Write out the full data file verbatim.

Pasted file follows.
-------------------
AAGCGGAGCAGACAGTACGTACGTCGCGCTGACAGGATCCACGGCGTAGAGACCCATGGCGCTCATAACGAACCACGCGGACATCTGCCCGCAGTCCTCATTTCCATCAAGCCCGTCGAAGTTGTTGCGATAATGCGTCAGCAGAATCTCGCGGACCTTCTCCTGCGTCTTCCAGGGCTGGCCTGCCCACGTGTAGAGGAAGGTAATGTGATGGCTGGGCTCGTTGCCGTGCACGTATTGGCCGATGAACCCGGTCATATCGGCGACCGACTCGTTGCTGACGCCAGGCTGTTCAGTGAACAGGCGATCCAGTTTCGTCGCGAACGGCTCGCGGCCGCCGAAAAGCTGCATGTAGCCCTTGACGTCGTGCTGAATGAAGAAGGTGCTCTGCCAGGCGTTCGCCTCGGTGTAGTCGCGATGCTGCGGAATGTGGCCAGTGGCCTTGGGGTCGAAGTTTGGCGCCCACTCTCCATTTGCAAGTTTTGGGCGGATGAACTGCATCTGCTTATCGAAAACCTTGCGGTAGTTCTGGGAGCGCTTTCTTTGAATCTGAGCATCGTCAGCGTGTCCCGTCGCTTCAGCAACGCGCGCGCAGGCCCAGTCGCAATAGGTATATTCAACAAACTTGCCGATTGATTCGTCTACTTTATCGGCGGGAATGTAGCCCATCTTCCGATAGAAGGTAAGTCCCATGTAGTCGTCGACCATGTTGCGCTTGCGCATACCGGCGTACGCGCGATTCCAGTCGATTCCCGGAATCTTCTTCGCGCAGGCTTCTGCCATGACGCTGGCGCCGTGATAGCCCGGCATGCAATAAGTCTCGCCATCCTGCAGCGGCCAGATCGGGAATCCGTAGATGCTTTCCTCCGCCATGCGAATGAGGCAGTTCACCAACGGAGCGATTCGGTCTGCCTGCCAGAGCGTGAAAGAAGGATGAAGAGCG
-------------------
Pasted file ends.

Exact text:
AAGCGGAGCAGACAGTACGTACGTCGCGCTGACAGGATCCACGGCGTAGAGACCCATGGCGCTCATAACGAACCACGCGGACATCTGCCCGCAGTCCTCATTTCCATCAAGCCCGTCGAAGTTGTTGCGATAATGCGTCAGCAGAATCTCGCGGACCTTCTCCTGCGTCTTCCAGGGCTGGCCTGCCCACGTGTAGAGGAAGGTAATGTGATGGCTGGGCTCGTTGCCGTGCACGTATTGGCCGATGAACCCGGTCATATCGGCGACCGACTCGTTGCTGACGCCAGGCTGTTCAGTGAACAGGCGATCCAGTTTCGTCGCGAACGGCTCGCGGCCGCCGAAAAGCTGCATGTAGCCCTTGACGTCGTGCTGAATGAAGAAGGTGCTCTGCCAGGCGTTCGCCTCGGTGTAGTCGCGATGCTGCGGAATGTGGCCAGTGGCCTTGGGGTCGAAGTTTGGCGCCCACTCTCCATTTGCAAGTTTTGGGCGGATGAACTGCATCTGCTTATCGAAAACCTTGCGGTAGTTCTGGGAGCGCTTTCTTTGAATCTGAGCATCGTCAGCGTGTCCCGTCGCTTCAGCAACGCGCGCGCAGGCCCAGTCGCAATAGGTATATTCAACAAACTTGCCGATTGATTCGTCTACTTTATCGGCGGGAATGTAGCCCATCTTCCGATAGAAGGTAAGTCCCATGTAGTCGTCGACCATGTTGCGCTTGCGCATACCGGCGTACGCGCGATTCCAGTCGATTCCCGGAATCTTCTTCGCGCAGGCTTCTGCCATGACGCTGGCGCCGTGATAGCCCGGCATGCAATAAGTCTCGCCATCCTGCAGCGGCCAGATCGGGAATCCGTAGATGCTTTCCTCCGCCATGCGAATGAGGCAGTTCACCAACGGAGCGATTCGGTCTGCCTGCCAGAGCGTGAAAGAAGGATGAAGAGCG